Tuesday, July 16, 2013

PhD student positions in the Department of Geography at McGill University and in the Département de géographie at the Université de Montréal

We are seeking two highly motivated PhD students to study aqueous and evasive carbon fluxes in the discontinuous permafrost zone of western Canada using various laboratory and field techniques. The positions are located in the Department of Geography at McGill University or Département de géographie at the Université de Montréal and are part of a Fonds québecois de la recherche sur la nature et les technologies (FQRNT)-funded project “Vers une meilleure comprehension du transport aqueux et évasif du carbone dans un paysage forêt-tourbière en zone de pergélisol discontinue en dégradation rapide” (2013-2016). The positions are open immediately. The project provides student stipends of $15,000 CAD/yr for four years. Additional sources of funding include university fellowships, research assistantships, and teaching assistantships at McGill University and the Université de Montréal, and FQRNT and Natural Sciences and Engineering Research Council graduate student scholarships (deadlines are in October 2013).

The project builds on ongoing multidisciplinary work conducted within the Scotty Creek watershed near Fort Simpson, Northwest Territories (
http://g.co/maps/gxvnt). The watershed is located within the discontinuous permafrost zone and is dominated by raised peat plateaus (underlain by permafrost) and bogs (permafrost-free) that drain into a network of permafrost-free fens. The watershed-scale hydrological functioning of these peatlands is well characterized due to a decade-long period of extensive field measurements and surveys. The main findings have revealed an increase in active-layer thickness and continued permafrost degradation. However, no knowledge exists on the implications of these findings on peatlands’ ecophysiological and biogeochemical functioning. The goal of the project is to better define the aqueous and evasive transport of carbon at Scotty Creek under the influence of permafrost degradation.

The project is part of an NSERC-funded research program “Influence of changing active-layer thickness on PERmafrost PeatLand trace gas EXchanges and carbon balance (PERPLEX)” (2012-2016). The central component of PERPLEX is eddy covariance measurements of net methane, carbon dioxide, water vapour and energy exchanges between the permafrost landscape and the atmosphere. The two PhD students will complement these ecosystem-scale measurements by
1) quantifying land cover-specific (peat plateaus, bogs, and fens) temporal patterns (snowmelt, summer, autumn) in aqueous carbon (particulate, dissolved, gaseous) and total dissolved nitrogen concentrations and exports and by determining the rates of dissolved organic carbon production of differing organic materials such as litter and peat from plateaus, bogs and fens (ideally based McGill University).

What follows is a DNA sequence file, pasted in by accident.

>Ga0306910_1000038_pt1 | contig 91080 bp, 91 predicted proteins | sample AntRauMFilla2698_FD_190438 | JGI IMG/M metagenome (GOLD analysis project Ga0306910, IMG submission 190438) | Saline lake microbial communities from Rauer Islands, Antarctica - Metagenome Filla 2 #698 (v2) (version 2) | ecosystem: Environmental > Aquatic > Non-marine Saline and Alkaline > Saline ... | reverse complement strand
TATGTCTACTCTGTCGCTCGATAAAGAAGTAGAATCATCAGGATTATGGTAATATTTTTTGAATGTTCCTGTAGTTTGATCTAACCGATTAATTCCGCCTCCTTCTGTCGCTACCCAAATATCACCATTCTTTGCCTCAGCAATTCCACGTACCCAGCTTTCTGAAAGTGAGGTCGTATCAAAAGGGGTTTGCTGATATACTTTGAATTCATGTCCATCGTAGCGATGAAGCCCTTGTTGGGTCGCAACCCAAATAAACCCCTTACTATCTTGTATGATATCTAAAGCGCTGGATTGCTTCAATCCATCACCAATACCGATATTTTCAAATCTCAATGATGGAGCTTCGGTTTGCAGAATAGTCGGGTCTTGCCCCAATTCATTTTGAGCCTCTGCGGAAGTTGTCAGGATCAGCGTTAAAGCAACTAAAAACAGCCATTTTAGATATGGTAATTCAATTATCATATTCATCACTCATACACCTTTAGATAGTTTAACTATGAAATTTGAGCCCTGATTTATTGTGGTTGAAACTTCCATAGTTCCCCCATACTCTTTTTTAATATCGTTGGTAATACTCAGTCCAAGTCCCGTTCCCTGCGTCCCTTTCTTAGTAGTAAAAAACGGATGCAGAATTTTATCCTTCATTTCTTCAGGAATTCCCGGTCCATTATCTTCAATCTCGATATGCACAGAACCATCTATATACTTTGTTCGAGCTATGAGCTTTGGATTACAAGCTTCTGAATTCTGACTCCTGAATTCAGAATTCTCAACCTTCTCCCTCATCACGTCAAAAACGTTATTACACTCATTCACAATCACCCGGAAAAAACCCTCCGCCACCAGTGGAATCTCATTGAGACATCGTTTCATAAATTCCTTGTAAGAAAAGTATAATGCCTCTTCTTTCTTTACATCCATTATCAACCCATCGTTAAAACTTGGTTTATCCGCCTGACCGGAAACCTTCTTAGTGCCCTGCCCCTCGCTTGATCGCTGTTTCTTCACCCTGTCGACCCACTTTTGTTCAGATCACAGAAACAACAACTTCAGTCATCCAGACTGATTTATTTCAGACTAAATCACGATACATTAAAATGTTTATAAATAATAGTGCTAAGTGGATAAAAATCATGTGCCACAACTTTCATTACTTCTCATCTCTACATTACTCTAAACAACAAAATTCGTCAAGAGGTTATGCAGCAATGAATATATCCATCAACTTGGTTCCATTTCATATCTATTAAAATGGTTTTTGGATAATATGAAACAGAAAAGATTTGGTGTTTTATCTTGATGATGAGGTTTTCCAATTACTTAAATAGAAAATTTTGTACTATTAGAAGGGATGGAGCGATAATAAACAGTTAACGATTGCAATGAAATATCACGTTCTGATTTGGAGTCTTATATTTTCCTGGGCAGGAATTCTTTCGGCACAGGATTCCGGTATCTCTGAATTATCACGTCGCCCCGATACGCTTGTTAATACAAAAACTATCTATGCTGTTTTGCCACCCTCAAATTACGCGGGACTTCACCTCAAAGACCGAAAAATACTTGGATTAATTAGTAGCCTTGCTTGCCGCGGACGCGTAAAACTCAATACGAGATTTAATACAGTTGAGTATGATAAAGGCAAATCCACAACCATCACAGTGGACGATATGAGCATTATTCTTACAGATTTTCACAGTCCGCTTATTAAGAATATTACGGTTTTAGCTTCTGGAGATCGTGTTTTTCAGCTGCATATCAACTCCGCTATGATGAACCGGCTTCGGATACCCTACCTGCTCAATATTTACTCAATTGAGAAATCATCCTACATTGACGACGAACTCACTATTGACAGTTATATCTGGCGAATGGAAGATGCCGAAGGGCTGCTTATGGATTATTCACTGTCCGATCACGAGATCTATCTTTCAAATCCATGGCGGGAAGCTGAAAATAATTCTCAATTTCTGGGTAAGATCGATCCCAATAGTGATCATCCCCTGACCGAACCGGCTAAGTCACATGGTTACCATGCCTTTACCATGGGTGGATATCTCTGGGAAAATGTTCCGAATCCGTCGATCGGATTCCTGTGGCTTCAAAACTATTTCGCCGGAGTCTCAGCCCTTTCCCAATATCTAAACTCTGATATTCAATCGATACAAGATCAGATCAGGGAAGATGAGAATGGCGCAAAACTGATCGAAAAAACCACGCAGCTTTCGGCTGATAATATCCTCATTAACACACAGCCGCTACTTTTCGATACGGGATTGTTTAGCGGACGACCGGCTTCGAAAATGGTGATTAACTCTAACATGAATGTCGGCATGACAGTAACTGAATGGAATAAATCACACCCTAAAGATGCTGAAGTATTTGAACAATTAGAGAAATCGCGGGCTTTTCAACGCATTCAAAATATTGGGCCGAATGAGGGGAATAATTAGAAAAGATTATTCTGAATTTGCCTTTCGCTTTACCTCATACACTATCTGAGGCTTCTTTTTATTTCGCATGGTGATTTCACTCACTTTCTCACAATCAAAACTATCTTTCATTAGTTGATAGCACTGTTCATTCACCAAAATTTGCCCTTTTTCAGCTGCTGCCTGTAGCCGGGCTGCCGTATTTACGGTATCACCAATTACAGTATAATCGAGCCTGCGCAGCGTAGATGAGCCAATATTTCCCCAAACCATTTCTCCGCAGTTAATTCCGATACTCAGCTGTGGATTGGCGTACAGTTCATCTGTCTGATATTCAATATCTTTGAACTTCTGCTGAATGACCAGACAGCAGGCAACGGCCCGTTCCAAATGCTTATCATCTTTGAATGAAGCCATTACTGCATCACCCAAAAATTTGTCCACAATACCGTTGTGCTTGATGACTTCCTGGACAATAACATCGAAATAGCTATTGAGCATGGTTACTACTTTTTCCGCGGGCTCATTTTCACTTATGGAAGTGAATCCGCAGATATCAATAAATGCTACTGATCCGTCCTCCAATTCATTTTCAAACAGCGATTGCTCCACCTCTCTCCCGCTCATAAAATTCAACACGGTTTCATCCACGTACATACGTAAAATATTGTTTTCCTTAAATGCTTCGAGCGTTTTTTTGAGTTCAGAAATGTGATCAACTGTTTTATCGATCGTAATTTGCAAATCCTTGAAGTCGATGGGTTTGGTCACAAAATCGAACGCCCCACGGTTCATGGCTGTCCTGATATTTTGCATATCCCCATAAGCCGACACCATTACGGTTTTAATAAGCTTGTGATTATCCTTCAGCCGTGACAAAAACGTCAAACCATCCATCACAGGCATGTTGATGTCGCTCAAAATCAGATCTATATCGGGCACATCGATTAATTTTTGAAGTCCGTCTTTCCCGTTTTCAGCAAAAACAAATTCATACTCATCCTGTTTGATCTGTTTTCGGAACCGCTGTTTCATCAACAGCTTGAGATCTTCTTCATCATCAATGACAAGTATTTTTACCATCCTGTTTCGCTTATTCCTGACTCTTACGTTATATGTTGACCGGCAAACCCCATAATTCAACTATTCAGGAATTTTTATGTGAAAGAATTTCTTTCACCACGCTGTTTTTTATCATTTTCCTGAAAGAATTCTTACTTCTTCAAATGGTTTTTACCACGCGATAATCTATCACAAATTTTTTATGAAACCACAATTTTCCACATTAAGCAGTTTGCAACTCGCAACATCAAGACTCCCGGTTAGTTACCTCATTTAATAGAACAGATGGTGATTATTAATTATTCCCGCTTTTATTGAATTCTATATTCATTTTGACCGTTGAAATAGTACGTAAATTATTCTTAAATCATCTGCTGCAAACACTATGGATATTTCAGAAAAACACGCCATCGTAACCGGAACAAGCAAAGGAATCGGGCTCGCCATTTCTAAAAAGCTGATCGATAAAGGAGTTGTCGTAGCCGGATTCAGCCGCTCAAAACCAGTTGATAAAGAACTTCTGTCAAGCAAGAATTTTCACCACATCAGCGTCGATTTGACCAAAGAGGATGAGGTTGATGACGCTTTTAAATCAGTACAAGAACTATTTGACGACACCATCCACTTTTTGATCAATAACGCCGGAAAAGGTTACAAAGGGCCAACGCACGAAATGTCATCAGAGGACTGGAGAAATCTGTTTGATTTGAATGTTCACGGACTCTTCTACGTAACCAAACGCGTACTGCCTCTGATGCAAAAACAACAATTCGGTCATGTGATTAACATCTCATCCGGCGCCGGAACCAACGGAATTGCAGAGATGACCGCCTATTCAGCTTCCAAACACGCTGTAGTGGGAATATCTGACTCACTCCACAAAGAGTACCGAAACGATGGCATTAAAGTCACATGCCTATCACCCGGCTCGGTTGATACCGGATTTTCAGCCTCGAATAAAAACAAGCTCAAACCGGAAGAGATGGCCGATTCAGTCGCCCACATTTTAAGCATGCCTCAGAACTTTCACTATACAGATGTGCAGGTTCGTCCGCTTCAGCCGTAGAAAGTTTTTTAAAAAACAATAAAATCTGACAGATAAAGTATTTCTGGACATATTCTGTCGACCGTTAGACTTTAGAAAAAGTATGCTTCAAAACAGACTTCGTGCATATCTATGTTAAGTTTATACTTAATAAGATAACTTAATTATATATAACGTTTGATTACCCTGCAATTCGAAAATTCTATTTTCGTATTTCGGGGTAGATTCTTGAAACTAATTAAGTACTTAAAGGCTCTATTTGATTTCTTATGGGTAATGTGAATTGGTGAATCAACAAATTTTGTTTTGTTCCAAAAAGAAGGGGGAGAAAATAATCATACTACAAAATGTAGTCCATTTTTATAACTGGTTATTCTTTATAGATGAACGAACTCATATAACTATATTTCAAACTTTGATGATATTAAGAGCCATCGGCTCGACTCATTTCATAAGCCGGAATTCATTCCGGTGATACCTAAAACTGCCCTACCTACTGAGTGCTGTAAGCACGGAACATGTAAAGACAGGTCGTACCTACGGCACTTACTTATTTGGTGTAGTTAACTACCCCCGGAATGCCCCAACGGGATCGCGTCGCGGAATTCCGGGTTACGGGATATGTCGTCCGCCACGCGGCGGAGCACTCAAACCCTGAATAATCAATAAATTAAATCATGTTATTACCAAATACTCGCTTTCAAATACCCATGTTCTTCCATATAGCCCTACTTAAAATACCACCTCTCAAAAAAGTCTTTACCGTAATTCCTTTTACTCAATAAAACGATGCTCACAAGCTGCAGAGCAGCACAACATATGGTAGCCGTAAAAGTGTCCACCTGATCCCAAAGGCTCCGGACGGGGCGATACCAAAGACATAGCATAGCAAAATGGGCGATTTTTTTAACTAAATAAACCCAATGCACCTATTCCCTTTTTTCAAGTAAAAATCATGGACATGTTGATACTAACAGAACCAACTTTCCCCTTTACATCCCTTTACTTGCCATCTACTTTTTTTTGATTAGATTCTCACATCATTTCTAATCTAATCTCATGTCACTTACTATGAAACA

2) measuring the temporal pattern (snowmelt, summer, autumn) of evasive methane and carbon dioxide emissions from different surface water bodies (lakes, collapse scars, collapse scars, fens, and hydrological connections between collapse bogs) to quantify their potential contributions to ecosystem-scale net carbon dioxide and methane exchanges as “seen” by the eddy covariance systems (ideally based at the Université de Montréal).

Ideal applicants for the PhD student positions have
1) a strong quantitative and technical background obtained through a Master’s or Diploma degree in geosciences, meteorology, environmental science, ecology, physics etc.
2) had previous exposure to some aspects of the project, such as hydrology/ecology/biogeochemistry, water chemistry.
3) some wilderness outdoor experience (remoteness of the site!) as the project requires frequent traveling to and extended stays at the site (seasonal field camp consists of basic tents and needs to be accessed by float plane or helicopter in the snow-free period).
4) the ability to work independently and effectively as part of a team setting consisting of researchers from various Canadian universities (Université de Montréal, McGill University, Wilfrid Laurier University, University of Guelph).
5) proficiency in English (the Université de Montréal is a francophone research university, so knowledge of French is of great advantage but not mandatory).

Please email questions regarding the PhD student positions/admission process and application packages consisting of cover letter, curriculum vitae (including a list of publications/presentations), an English writing sample (ideally a publication), copies of academic credentials, and names and contact information of at least two referees to:

Tim.moore *at* mcgill.ca and oliver.sonnentag *at* umontreal.ca

The review of applications will commence immediately until the PhD student positions are filled.

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